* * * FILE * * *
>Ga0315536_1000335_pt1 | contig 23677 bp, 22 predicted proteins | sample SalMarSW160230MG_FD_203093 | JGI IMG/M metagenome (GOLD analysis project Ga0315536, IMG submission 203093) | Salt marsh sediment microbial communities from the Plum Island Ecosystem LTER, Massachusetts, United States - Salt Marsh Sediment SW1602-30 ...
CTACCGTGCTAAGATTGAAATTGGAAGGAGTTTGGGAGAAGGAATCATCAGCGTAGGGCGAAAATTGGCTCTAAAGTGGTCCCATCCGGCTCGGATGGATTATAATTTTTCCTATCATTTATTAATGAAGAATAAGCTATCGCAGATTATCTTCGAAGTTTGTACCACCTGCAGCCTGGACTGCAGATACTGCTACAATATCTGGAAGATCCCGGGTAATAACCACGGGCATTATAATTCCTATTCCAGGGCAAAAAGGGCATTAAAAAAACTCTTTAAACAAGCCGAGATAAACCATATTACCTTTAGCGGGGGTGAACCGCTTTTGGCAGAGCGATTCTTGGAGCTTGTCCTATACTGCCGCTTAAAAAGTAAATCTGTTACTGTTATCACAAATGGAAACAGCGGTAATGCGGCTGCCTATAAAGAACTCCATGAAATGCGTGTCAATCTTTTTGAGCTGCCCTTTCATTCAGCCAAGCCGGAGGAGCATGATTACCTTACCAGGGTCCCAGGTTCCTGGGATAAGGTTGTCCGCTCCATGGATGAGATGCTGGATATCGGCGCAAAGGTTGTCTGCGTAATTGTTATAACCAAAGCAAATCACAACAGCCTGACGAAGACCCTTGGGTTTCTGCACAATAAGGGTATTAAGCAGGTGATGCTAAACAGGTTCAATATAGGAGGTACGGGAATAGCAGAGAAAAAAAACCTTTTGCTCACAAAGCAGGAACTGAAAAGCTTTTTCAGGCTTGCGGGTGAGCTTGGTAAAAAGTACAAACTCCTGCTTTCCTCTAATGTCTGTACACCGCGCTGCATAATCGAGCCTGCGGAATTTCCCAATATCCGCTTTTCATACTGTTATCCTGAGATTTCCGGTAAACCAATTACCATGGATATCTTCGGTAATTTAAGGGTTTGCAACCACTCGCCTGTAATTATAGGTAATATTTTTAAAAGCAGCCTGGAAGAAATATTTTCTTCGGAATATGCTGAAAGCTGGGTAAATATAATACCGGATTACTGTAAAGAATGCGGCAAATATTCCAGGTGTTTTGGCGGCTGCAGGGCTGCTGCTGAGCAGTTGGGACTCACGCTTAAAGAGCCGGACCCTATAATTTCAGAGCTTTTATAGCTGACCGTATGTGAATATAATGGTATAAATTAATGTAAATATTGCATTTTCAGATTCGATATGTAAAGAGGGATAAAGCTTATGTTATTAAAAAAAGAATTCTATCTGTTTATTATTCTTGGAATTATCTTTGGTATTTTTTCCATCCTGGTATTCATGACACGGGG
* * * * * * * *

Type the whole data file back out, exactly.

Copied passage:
>Ga0315536_1000335_pt1 | contig 23677 bp, 22 predicted proteins | sample SalMarSW160230MG_FD_203093 | JGI IMG/M metagenome (GOLD analysis project Ga0315536, IMG submission 203093) | Salt marsh sediment microbial communities from the Plum Island Ecosystem LTER, Massachusetts, United States - Salt Marsh Sediment SW1602-30 ...
CTACCGTGCTAAGATTGAAATTGGAAGGAGTTTGGGAGAAGGAATCATCAGCGTAGGGCGAAAATTGGCTCTAAAGTGGTCCCATCCGGCTCGGATGGATTATAATTTTTCCTATCATTTATTAATGAAGAATAAGCTATCGCAGATTATCTTCGAAGTTTGTACCACCTGCAGCCTGGACTGCAGATACTGCTACAATATCTGGAAGATCCCGGGTAATAACCACGGGCATTATAATTCCTATTCCAGGGCAAAAAGGGCATTAAAAAAACTCTTTAAACAAGCCGAGATAAACCATATTACCTTTAGCGGGGGTGAACCGCTTTTGGCAGAGCGATTCTTGGAGCTTGTCCTATACTGCCGCTTAAAAAGTAAATCTGTTACTGTTATCACAAATGGAAACAGCGGTAATGCGGCTGCCTATAAAGAACTCCATGAAATGCGTGTCAATCTTTTTGAGCTGCCCTTTCATTCAGCCAAGCCGGAGGAGCATGATTACCTTACCAGGGTCCCAGGTTCCTGGGATAAGGTTGTCCGCTCCATGGATGAGATGCTGGATATCGGCGCAAAGGTTGTCTGCGTAATTGTTATAACCAAAGCAAATCACAACAGCCTGACGAAGACCCTTGGGTTTCTGCACAATAAGGGTATTAAGCAGGTGATGCTAAACAGGTTCAATATAGGAGGTACGGGAATAGCAGAGAAAAAAAACCTTTTGCTCACAAAGCAGGAACTGAAAAGCTTTTTCAGGCTTGCGGGTGAGCTTGGTAAAAAGTACAAACTCCTGCTTTCCTCTAATGTCTGTACACCGCGCTGCATAATCGAGCCTGCGGAATTTCCCAATATCCGCTTTTCATACTGTTATCCTGAGATTTCCGGTAAACCAATTACCATGGATATCTTCGGTAATTTAAGGGTTTGCAACCACTCGCCTGTAATTATAGGTAATATTTTTAAAAGCAGCCTGGAAGAAATATTTTCTTCGGAATATGCTGAAAGCTGGGTAAATATAATACCGGATTACTGTAAAGAATGCGGCAAATATTCCAGGTGTTTTGGCGGCTGCAGGGCTGCTGCTGAGCAGTTGGGACTCACGCTTAAAGAGCCGGACCCTATAATTTCAGAGCTTTTATAGCTGACCGTATGTGAATATAATGGTATAAATTAATGTAAATATTGCATTTTCAGATTCGATATGTAAAGAGGGATAAAGCTTATGTTATTAAAAAAAGAATTCTATCTGTTTATTATTCTTGGAATTATCTTTGGTATTTTTTCCATCCTGGTATTCATGACACGGGG